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Performance and IAS

Published: June 01, 2000
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Monitoring IAS Server Performance and Health
Capacity Planning

This section contains recommendations on fine-tuning IAS and monitoring its performance. It also includes sample performance information that can be helpful in determining your IAS server performance and health conditions.

Consider these points when fine-tuning the performance of an IAS server:

  • If IAS authenticates users against a Windows 2000-based domain controller that is running in native mode, the domain controller should also contain the global catalog.

  • High-latency connections between either the NAS and IAS server or the IAS server and the domain controller can negatively impact authentication times, causing retries and time-outs.

In very large ISP environments (millions of remote access users) with extremely heavy load conditions, where a large number of both authentication requests and accounting packets are being handled within seconds, the following items should be considered:

  • Typically, the number of authentications per second that you get depends on the hardware used for the domain controller. Using a faster domain controller should yield a better throughput.

  • Using separate IAS servers for authentication and accounting.

  • Running the IAS server on a domain controller with a global catalog. This would minimize network latency and may improve throughput.

  • Using the MaxConcurrentApi registry entry (HKEY_LOCAL_MACHINE\SYSTEM\CurrentControlSet\Services\Netlogon\ Parameters) to tune the number of concurrent authentication calls in progress at one time between the IAS server and the domain controller, achieving better throughput.

  • Deploying multiple IAS servers and using an IP load balancing scheme to point NASs to a single IP address that represents a pool of IAS servers. However, EAP is a stateful protocol and might not work with all IP load-balancing schemes.

Monitoring IAS Server Performance and Health

The RADIUS authentication protocol distinguishes between the client and server functions. In RADIUS authentication, clients send Access-Request packets, and servers reply with Access-Accept, Access-Reject, and Access-Challenge packets. Typically, NAS devices perform the client function and implement the RADIUS authentication client MIB (management information database), and RADIUS authentication servers perform the server function and implement the RADIUS authentication server MIB.

The two most commonly used counters for IAS performance monitoring are:

  • Access Requests per second.

  • Accounting Requests per second.

For more information about SNMP MIBs supported by IAS, see Appendix G.

Capacity Planning

IAS can scale to large numbers of accounts and authentications per second. Table 2 shows how IAS can scale using faster hardware.

Table 2 - Scaling with Faster Hardware

Type of organization

Authentications/second for typical use

Hardware configuration

Small to medium-sized organizations with less than 1000 users

1

Minimum hardware recommended for Windows 2000 Server

Large organizations with 50,000 users

10

Minimum hardware recommended for Windows 2000 Server

ISPs with 2 million users

50

200 MHz Pentium II or higher.

ISPs with 20 million users

300

4-processor Xeon or higher.

Table 3 lists performance numbers that can be used as guidelines for the throughput of a single IAS server.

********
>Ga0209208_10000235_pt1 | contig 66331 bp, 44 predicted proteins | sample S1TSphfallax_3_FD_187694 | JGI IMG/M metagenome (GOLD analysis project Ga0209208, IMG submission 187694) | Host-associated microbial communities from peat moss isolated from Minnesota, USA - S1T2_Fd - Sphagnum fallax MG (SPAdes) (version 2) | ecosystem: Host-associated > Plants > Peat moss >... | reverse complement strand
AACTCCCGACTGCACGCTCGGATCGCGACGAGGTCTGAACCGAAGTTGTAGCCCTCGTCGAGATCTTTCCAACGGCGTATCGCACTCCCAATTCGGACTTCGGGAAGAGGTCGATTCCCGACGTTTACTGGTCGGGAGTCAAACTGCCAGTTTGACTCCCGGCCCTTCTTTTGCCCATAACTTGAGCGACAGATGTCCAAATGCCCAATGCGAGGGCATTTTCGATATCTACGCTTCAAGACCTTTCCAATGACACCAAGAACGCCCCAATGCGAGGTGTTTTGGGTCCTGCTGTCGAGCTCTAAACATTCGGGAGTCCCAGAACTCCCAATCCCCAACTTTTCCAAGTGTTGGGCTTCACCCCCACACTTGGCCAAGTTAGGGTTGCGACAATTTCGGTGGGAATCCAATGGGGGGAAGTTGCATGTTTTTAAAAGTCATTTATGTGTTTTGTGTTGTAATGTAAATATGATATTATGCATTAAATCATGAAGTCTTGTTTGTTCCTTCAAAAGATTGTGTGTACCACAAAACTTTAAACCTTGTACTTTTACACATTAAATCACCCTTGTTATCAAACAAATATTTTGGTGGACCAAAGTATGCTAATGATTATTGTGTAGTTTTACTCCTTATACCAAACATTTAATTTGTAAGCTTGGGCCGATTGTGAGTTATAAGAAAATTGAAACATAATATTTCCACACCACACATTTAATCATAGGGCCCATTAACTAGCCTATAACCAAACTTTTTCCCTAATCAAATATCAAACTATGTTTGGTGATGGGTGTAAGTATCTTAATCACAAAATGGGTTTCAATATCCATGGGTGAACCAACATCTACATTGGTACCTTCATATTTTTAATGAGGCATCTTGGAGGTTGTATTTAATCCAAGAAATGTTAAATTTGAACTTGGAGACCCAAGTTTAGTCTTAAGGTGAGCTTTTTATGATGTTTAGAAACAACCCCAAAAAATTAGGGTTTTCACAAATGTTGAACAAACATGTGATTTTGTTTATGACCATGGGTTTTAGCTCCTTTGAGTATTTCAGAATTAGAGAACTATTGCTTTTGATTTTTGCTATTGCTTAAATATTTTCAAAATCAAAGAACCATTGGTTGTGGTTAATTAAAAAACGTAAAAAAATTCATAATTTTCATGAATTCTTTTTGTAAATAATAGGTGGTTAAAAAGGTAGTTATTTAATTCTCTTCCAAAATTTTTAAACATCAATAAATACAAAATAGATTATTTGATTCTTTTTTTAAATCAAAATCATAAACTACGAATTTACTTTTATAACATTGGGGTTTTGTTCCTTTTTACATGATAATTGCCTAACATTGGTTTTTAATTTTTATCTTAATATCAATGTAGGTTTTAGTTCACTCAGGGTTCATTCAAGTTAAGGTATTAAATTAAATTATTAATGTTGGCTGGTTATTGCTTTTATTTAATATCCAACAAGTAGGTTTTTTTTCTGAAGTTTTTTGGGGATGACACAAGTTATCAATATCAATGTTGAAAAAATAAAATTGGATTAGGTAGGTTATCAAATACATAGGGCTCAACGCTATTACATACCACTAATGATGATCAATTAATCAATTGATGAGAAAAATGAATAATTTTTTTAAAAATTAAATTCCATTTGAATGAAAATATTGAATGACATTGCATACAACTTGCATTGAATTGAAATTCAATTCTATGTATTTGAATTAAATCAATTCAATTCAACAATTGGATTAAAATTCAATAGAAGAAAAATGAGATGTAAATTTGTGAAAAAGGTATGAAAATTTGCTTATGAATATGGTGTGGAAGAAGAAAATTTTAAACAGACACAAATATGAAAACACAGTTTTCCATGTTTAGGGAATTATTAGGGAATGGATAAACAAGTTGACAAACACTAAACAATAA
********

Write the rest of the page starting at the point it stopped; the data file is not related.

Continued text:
Table 3 - Performance Guidelines for a Single IAS Server

Hardware

Authentication methods

Maximum authentications/second

Minimum hardware recommended for Windows 2000 Server and a remote Active Directory domain controller

CHAP, MS-CHAP v1, MS-CHAP v2

50

200 MHz Pentium II and a remote Active Directory domain controller

CHAP, MS-CHAP v1, MS-CHAP v2

200

4-proccessor Xeon and a remote Active Directory domain controller

CHAP, MS-CHAP v1, MS-CHAP v2

700

Instead of using a single faster computer, you can also increase IAS authentications per second by using multiple computers. For example, you can use an IP load-balancing scheme to balance the load between multiple IAS servers. Before you attempt to scale IAS up with a single faster computer or out by using multiple computers, determine whether the IAS computer is the bottleneck. At the peak number of authentications per second, use Windows 2000 Performance Logs and Alerts to track CPU utilization. If IAS server CPU utilization at the maximum number of authentications per second is high, you can improve performance by scaling up or out. If use of the IAS server CPU at the maximum number of authentications per second is not high, then the following methods might improve IAS performance:

  1. Run IAS on the same computer as the domain controller.

  2. Run IAS on the same computer that contains the global catalog.

  3. If it is not possible to run IAS on the same computer as the domain controller or the computer that contains the global catalog, verify that you have an efficient domain and site topology.

  4. Use the MaxConcurrentApi registry entry (HKEY_LOCAL_MACHINE\SYSTEM\CurrentControlSet\Services\Netlogon\ Parameters) to increase the number of multiplexed connections to the domain controller.

Here are some factors that commonly affect IAS performance:

  1. Network latency between the IAS server computer and the domain controller computer.

  2. Network latency between the IAS server computer and the Global Catalog computer.

  3. Performance and the current load of the domain controller computer.

  4. The resolution of user principal names, resulting in an additional Remote Procedure Call (RPC) query to the Global Catalog computer.

  5. EAP-based authentication methods, involving multiple challenge-response exchanges.

  6. The number of user accounts in the domain.

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